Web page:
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September 23, 2013

Advertised Sales Now Limited to the Diligent

Filed under: Food/Groceries,Health,Retail — Edgar (aka MrConsumer) @ 6:13 am

soup saleOnce upon a time, when you looked through the Sunday advertising circulars, and saw Tide on sale for $1.99, you simply went to the store, put Tide in your cart, and paid $1.99 at the checkout. Simple.

Sales were advertised broadly, and open to everyone. And even if you didn’t know the item was on sale before you walked in the store, you nonetheless got the benefit of the sale price when you checked out. Then, maybe a decade or more ago, some supermarkets questioned why they were giving discounts or offering sale items to everyone who just walked in off the street.  So they created loyalty cards or club cards so that only customers who allowed the store to track their purchases could buy the items advertised in their circulars at the sale price.


card only

Clever. Very clever. Saves them a ton of money (at our expense). But now it gets even worse. All three major drugstore chains — Walgreens, CVS, and Rite Aid — have figured out a way to get customers to pay full price for sale items and only get credit for the discount price toward a future purchase.

CVS started it several years ago with “extra bucks”. That is a system whereby cardholders are shown a sale price for an item in an ad, but pay full price or close to full price for it. On their register receipt will be a coupon good for the difference between the advertised price and full price. That coupon can be used toward a future purchase.

For example:

In this case, you are attracted by the $4.97 sale price (“it’s like getting it for $4.97″ they say), but you really have to pay almost $9. You get back $4 in merchandise credit for future purchases on a subsequent visit to the store.

What’s problem with that? You are really getting a discount on something else, and not on the sale item that attracted you to the store to start with. You have to make a second trip to the store (or go back and do a second shopping on the first trip.) You only have a few weeks to use the credit before it expires, so you could lose the money (and in effect really would have purchased the original item at full price). You also could wind up having to buy more merchandise on that subsequent trip that you may or may not want or need.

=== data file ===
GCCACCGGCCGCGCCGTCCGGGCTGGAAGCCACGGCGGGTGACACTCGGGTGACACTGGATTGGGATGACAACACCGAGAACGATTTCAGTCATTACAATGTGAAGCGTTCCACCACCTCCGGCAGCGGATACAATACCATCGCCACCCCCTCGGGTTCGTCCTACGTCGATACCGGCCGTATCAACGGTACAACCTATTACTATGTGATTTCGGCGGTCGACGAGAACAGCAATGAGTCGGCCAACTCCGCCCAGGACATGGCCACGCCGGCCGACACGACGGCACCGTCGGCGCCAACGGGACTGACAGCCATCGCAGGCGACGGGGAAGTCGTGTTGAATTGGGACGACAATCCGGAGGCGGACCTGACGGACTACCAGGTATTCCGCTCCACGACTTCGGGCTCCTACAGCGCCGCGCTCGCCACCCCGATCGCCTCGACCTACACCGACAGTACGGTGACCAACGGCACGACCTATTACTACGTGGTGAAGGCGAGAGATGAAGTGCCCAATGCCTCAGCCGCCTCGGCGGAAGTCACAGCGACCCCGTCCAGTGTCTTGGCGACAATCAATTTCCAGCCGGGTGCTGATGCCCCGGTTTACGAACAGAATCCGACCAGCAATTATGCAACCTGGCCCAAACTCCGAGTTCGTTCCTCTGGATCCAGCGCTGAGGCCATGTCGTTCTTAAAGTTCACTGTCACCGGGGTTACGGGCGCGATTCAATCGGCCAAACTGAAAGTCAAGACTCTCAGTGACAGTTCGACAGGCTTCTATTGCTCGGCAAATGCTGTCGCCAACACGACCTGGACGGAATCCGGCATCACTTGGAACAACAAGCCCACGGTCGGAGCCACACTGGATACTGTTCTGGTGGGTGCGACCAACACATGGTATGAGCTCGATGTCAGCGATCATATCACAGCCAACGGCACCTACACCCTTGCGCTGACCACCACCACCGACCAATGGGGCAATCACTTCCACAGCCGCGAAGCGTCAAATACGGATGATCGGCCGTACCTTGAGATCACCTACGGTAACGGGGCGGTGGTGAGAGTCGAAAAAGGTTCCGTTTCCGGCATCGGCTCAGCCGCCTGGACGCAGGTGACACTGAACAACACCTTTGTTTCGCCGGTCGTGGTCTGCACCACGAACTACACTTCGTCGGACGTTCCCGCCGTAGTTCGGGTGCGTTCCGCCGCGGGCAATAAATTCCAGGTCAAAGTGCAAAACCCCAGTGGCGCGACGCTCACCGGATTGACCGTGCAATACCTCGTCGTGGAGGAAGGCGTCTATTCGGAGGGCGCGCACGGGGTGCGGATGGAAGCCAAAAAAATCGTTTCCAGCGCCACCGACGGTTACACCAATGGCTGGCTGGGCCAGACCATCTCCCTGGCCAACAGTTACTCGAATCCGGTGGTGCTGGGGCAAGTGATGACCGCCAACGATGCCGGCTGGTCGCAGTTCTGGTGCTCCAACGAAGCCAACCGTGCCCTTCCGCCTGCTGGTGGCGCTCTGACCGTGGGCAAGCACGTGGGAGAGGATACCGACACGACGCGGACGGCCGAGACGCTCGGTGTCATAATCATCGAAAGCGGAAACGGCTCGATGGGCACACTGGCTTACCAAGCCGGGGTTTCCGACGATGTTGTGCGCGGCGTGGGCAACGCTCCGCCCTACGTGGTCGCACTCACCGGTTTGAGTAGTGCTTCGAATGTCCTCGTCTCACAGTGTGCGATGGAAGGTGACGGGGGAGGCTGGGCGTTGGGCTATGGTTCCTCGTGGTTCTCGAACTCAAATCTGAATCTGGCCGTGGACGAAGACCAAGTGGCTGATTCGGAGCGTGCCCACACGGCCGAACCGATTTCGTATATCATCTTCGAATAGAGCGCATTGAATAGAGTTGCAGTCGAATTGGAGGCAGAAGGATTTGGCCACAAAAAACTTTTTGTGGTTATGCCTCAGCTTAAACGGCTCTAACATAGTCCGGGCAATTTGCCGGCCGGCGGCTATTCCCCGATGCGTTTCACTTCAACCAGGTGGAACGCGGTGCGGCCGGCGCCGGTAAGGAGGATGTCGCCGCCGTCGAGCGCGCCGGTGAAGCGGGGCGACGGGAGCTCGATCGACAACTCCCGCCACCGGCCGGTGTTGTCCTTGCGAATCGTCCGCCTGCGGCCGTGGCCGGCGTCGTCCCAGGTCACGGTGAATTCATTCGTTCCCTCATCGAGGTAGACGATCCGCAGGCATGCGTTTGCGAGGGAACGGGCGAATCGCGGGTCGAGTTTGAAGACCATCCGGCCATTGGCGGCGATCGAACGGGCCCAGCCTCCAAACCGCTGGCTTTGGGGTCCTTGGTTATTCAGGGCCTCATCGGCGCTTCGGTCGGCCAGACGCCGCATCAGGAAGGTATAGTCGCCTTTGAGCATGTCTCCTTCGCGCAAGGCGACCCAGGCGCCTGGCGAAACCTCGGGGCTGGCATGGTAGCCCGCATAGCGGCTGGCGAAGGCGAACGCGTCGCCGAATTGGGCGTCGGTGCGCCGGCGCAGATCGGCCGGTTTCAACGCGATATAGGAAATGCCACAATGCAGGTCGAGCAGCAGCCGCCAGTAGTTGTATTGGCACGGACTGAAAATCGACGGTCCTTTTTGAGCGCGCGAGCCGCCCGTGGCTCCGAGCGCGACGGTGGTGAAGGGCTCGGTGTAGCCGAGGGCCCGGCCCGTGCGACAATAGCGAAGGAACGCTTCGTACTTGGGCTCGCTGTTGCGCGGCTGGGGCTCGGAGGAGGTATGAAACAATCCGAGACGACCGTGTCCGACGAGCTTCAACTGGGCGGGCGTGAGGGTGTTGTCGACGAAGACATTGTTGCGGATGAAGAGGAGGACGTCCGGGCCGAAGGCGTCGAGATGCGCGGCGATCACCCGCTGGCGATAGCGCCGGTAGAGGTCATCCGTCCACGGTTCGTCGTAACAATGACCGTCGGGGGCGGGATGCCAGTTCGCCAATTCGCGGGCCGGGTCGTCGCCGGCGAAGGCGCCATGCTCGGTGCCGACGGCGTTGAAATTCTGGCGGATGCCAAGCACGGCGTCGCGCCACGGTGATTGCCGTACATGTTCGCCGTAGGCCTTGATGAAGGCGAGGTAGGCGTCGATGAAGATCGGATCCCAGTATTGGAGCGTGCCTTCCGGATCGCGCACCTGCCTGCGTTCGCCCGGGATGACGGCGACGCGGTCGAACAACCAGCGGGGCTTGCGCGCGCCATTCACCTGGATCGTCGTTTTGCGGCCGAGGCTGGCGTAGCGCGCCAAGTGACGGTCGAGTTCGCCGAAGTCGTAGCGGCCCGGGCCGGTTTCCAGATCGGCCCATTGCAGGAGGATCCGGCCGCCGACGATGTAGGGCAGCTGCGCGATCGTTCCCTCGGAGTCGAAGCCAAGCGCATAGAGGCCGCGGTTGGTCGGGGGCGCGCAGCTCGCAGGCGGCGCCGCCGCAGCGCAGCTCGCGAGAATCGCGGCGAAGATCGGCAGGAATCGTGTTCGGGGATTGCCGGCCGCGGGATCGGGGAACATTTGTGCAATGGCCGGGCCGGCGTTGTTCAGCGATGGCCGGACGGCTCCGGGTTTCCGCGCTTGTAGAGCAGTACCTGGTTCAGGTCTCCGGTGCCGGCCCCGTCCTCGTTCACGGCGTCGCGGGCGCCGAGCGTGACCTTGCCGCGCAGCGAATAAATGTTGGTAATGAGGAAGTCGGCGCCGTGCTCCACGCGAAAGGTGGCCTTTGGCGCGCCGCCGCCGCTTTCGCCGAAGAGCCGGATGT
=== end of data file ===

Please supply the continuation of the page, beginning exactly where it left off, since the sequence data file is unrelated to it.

Walgreens followed suit a couple of years ago offering “register rewards”, and sometime after that, Rite Aid jumped on the bandwagon with “+UP Rewards”.

To make matters worse, Walgreens will only accept one register reward per item. So if you have collected a dollar credit here, and a two dollar credit there, and want to apply them to the purchase of a $3 item, you can’t. (CVS and Rite Aid will accept multiple credits toward a single item.) And Rite Aid won’t let you use credits earned today until 6 am tomorrow, thereby necessitating a second trip.

This whole system of giving discounts only to cardholders, coupled with making you pay full price instead of the advertised sale price is all designed to SAVE THEM MONEY by getting you to spend more and potentially save less. That’s some system.

• • •

September 9, 2013

Product Dilution: Breyers Lightens More Ice Cream

Filed under: Downsizing,Food/Groceries,Health,Retail — Edgar (aka MrConsumer) @ 5:34 am

Last year, we reported that Breyers “cheapened” many varieties of their ice cream by reducing the amount of butterfat content to the point where the product could no longer legally be called “ice cream,” but rather had to be renamed “frozen dairy dessert.”

Some stalwart flavors, like MrConsumer’s beloved lactose-free vanilla, remained untouched until now. To MrConsumer’s horror and surprise, Breyers quietly converted that ice cream variety to “light ice cream.”


Breyers old - new front
Click to enlarge

In the new packaging, the “All Natural Ice Cream” claim is replaced with the phrase “Quality Since 1866.” Of course, it doesn’t say the same quality. And the words “ice cream” are replaced with “light ice cream.”

What exactly is “light ice cream?” According to FDA rules:

“Light” ice cream contains at least 50% less total fat or 33% fewer calories than the referenced product (the average of leading regional or national brands).

Looking at the nutrition panels of the old Breyers lactose free ice cream and the new one reveals only a minor reduction in calories.


Breyers old-new

The old “ice cream” product had 130 calories and the new “light” one has 110 calories, only 20 fewer calories. It does however have half the fat. And, the federal law says that light ice cream must have EITHER half the fat OR 33% fewer calories.

There is just one problem, though. The front of the package claims very clearly that the new light ice cream has BOTH half the fat and 1/3 fewer calories.

Breyers fat-cals

Clearly, this new lactose free light ice cream does not comply with that representation when compared to their old regular lactose free ice cream. So how do they get away with this claim?


breyer one-third fewer

Tucked away on a side panel is that tiny disclosure. They are not comparing this new light ice cream with THEIR old regular ice cream, but rather with some super premium brands like Ben & Jerry’s and Haagen Dazs as well. Those have been thrown in to up the average amount of fat and calories in “full fat” brands, and thus make Breyers’ reduction seem more impressive than it really is. (Haagen Dazs has 250 calories and 17 grams of fat per serving, while Ben & Jerry’s has 230 calories and 14 grams of fat.)